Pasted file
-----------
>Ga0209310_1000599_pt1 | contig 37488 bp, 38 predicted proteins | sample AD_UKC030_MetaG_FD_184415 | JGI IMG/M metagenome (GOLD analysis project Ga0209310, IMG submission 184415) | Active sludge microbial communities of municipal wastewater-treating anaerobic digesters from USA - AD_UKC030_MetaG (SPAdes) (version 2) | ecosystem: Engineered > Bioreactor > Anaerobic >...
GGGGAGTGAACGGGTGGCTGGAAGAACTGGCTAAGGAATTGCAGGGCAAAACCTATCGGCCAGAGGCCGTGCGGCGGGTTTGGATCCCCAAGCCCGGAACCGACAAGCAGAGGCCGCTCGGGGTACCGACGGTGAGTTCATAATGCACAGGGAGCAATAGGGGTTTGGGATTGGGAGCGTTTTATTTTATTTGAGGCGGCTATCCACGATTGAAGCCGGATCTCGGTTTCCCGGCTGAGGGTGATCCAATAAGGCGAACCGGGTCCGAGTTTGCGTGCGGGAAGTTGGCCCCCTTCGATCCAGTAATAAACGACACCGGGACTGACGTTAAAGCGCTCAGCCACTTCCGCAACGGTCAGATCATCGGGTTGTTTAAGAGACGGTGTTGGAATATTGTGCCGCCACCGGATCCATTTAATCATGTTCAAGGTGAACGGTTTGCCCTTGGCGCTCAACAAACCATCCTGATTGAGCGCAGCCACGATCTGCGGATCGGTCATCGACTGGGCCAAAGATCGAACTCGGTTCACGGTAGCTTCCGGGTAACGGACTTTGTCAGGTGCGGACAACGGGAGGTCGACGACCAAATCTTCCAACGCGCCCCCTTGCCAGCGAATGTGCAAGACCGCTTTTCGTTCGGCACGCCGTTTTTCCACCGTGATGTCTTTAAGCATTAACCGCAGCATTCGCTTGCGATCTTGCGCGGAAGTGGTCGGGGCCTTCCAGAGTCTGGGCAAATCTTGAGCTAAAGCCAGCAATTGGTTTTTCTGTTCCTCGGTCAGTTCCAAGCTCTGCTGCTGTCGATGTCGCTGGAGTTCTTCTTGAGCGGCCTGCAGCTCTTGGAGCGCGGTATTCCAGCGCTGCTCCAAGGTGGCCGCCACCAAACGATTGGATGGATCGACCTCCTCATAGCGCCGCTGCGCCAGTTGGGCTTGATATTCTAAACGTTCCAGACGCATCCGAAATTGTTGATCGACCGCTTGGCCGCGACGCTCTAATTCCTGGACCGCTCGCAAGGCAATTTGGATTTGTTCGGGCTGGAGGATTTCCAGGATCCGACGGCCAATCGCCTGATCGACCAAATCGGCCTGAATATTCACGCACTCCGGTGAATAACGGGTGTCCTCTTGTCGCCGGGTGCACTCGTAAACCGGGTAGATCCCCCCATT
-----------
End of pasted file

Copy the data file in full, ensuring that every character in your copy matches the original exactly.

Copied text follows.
>Ga0209310_1000599_pt1 | contig 37488 bp, 38 predicted proteins | sample AD_UKC030_MetaG_FD_184415 | JGI IMG/M metagenome (GOLD analysis project Ga0209310, IMG submission 184415) | Active sludge microbial communities of municipal wastewater-treating anaerobic digesters from USA - AD_UKC030_MetaG (SPAdes) (version 2) | ecosystem: Engineered > Bioreactor > Anaerobic >...
GGGGAGTGAACGGGTGGCTGGAAGAACTGGCTAAGGAATTGCAGGGCAAAACCTATCGGCCAGAGGCCGTGCGGCGGGTTTGGATCCCCAAGCCCGGAACCGACAAGCAGAGGCCGCTCGGGGTACCGACGGTGAGTTCATAATGCACAGGGAGCAATAGGGGTTTGGGATTGGGAGCGTTTTATTTTATTTGAGGCGGCTATCCACGATTGAAGCCGGATCTCGGTTTCCCGGCTGAGGGTGATCCAATAAGGCGAACCGGGTCCGAGTTTGCGTGCGGGAAGTTGGCCCCCTTCGATCCAGTAATAAACGACACCGGGACTGACGTTAAAGCGCTCAGCCACTTCCGCAACGGTCAGATCATCGGGTTGTTTAAGAGACGGTGTTGGAATATTGTGCCGCCACCGGATCCATTTAATCATGTTCAAGGTGAACGGTTTGCCCTTGGCGCTCAACAAACCATCCTGATTGAGCGCAGCCACGATCTGCGGATCGGTCATCGACTGGGCCAAAGATCGAACTCGGTTCACGGTAGCTTCCGGGTAACGGACTTTGTCAGGTGCGGACAACGGGAGGTCGACGACCAAATCTTCCAACGCGCCCCCTTGCCAGCGAATGTGCAAGACCGCTTTTCGTTCGGCACGCCGTTTTTCCACCGTGATGTCTTTAAGCATTAACCGCAGCATTCGCTTGCGATCTTGCGCGGAAGTGGTCGGGGCCTTCCAGAGTCTGGGCAAATCTTGAGCTAAAGCCAGCAATTGGTTTTTCTGTTCCTCGGTCAGTTCCAAGCTCTGCTGCTGTCGATGTCGCTGGAGTTCTTCTTGAGCGGCCTGCAGCTCTTGGAGCGCGGTATTCCAGCGCTGCTCCAAGGTGGCCGCCACCAAACGATTGGATGGATCGACCTCCTCATAGCGCCGCTGCGCCAGTTGGGCTTGATATTCTAAACGTTCCAGACGCATCCGAAATTGTTGATCGACCGCTTGGCCGCGACGCTCTAATTCCTGGACCGCTCGCAAGGCAATTTGGATTTGTTCGGGCTGGAGGATTTCCAGGATCCGACGGCCAATCGCCTGATCGACCAAATCGGCCTGAATATTCACGCACTCCGGTGAATAACGGGTGTCCTCTTGTCGCCGGGTGCACTCGTAAACCGGGTAGATCCCCCCATT